Sunday, December 21, 2008

A poll they wouldn't dare take three months ago

Boston Globe: "Grudging support for gas tax hike in poll"

Massachusetts residents are more willing to embrace higher gas taxes to repair the state's crumbling transportation system than any other proposed solution, including higher tolls or more booths at the state's borders, a Boston Globe poll shows.

In fact, higher tolls - as recently proposed by the Massachusetts Turnpike Authority with Governor Deval Patrick's support - are by far the least popular among an array of suggestions that have been floated to fix the state's transportation woes.

Patrick has called it a bad time, with the economy sagging, to raise the gas tax. House Speaker Salvatore F. DiMasi has said he would prefer a tax hike, which affects motorists generally, to toll hikes that burden only some.

When those polled were asked to choose between raising tolls on the turnpike or raising the gas tax, the tax won out 48 percent to 42 percent. The feelings about taxes or tolls varied considerably depending on where respondents live - toll hikes were the clear preference of those from the state's west and southeast sections, who are least likely to pay them.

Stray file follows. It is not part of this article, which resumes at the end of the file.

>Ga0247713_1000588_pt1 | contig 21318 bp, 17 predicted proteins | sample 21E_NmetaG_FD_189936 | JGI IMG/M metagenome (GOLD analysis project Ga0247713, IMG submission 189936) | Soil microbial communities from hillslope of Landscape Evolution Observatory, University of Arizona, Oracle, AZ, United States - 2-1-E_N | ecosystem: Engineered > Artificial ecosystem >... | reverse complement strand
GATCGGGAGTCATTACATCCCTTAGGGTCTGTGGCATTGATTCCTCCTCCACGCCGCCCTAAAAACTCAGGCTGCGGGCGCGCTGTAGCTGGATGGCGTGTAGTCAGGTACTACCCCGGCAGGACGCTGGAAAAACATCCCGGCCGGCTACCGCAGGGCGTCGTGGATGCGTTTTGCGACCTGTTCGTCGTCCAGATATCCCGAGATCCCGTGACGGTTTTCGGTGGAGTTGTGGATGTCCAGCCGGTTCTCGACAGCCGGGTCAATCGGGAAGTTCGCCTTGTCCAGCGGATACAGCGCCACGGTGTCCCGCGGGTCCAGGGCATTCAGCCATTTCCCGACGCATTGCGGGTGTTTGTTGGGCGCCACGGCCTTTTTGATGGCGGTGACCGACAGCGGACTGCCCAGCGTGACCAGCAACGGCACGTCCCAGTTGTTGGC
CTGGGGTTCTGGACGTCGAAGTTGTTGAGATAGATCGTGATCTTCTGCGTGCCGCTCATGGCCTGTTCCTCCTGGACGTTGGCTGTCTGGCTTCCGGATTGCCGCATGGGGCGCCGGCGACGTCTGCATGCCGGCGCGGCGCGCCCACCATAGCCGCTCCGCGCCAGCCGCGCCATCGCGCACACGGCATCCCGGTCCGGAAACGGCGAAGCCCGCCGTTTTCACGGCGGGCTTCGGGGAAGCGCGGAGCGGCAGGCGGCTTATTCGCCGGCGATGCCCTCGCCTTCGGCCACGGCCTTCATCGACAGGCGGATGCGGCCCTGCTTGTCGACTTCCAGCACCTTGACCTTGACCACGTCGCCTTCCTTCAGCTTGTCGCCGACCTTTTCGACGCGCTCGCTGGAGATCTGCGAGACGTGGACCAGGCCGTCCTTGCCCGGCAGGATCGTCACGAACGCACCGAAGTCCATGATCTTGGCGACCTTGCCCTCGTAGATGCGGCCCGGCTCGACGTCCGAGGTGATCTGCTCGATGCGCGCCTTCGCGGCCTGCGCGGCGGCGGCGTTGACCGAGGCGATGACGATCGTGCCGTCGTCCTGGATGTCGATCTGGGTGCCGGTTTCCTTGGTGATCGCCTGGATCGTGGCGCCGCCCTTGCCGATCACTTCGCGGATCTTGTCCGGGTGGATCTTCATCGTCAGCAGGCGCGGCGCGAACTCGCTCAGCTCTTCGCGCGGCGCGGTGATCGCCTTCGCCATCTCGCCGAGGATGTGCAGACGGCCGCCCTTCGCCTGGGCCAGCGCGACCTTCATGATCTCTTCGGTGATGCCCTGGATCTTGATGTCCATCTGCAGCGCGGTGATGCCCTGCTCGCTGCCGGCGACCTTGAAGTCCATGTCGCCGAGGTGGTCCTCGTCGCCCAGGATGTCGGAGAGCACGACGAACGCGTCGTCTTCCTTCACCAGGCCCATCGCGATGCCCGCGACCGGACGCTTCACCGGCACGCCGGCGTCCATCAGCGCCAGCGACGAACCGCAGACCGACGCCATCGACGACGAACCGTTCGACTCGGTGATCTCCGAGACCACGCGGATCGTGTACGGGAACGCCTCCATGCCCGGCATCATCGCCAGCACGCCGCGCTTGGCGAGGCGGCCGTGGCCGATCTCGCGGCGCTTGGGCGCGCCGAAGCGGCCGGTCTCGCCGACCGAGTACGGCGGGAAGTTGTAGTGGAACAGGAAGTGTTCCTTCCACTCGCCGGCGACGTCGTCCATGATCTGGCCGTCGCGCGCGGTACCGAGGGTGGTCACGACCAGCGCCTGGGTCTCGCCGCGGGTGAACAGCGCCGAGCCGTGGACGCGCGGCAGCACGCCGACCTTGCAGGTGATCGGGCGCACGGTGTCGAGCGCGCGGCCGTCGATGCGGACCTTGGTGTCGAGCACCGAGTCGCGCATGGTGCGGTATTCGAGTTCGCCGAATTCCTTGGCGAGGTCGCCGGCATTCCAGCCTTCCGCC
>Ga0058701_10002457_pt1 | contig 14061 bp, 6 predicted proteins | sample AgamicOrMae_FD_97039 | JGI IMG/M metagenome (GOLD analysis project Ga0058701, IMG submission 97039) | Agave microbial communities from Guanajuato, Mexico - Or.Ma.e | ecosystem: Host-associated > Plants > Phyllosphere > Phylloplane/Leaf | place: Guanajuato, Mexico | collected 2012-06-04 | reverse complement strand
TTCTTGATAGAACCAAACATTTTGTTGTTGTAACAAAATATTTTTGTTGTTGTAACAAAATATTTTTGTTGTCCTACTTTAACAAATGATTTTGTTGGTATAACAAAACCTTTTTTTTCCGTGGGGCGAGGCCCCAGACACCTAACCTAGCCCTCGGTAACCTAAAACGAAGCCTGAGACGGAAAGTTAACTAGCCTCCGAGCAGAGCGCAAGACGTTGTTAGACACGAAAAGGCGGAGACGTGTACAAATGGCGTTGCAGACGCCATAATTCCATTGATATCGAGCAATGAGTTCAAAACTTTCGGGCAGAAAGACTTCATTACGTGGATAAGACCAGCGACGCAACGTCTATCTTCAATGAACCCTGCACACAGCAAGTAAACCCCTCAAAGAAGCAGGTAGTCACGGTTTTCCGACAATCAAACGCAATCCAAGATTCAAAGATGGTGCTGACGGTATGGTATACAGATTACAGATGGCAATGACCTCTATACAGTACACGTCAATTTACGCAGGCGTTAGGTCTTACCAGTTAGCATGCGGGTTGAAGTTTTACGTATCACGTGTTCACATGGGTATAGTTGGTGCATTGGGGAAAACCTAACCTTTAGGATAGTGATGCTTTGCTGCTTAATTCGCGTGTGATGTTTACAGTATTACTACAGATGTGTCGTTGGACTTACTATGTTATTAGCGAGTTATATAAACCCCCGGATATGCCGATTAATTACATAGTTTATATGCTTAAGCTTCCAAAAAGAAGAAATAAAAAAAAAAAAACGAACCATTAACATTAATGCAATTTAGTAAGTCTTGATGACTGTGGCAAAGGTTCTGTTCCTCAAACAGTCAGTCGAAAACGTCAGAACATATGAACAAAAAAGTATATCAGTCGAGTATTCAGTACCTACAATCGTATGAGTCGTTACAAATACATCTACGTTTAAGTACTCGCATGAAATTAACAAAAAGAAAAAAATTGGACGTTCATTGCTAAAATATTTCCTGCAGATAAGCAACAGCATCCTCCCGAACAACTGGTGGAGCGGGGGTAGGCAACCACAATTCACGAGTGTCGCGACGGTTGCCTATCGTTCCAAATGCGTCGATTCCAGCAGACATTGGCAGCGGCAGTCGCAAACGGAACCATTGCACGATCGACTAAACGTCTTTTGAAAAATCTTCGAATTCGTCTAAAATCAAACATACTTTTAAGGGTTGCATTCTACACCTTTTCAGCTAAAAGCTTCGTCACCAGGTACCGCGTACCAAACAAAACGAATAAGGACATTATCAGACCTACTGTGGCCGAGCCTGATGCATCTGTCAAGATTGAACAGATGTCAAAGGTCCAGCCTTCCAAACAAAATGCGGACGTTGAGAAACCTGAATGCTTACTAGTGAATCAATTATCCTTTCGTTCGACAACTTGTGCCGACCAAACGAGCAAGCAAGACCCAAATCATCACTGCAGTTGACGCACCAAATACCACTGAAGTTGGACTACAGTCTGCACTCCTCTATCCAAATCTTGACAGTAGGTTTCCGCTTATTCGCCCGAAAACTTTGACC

It was sure nice of the Globe to wait until gas prices hit a record low before asking all of Massachusetts how to pay for the near-bankrupt Turnpike Authority and its white elephant, the Big Dig. Apparently the fair thing to do is have all Bay State residents pony up for a public benefit (such as it is) that serves only Boston commuters.

2 comments:

Anonymous said...

But isn't the point that the Turnpike was not, in fact, responsible for the Big Dig. Those who use the Big Dig come from the north and the south as well as the west. Using the Turnpike as a funding mechanism was only another avoidance of responsibility by the political class. At least the gas tax is an admission that the Big Dig is a general governmental obligation.

Bram said...

I took that other poll years ago. The one about preferring to move out of the state rather than paying MA taxes. I've met many Bay State ex-pats along the way who came up with the same answer.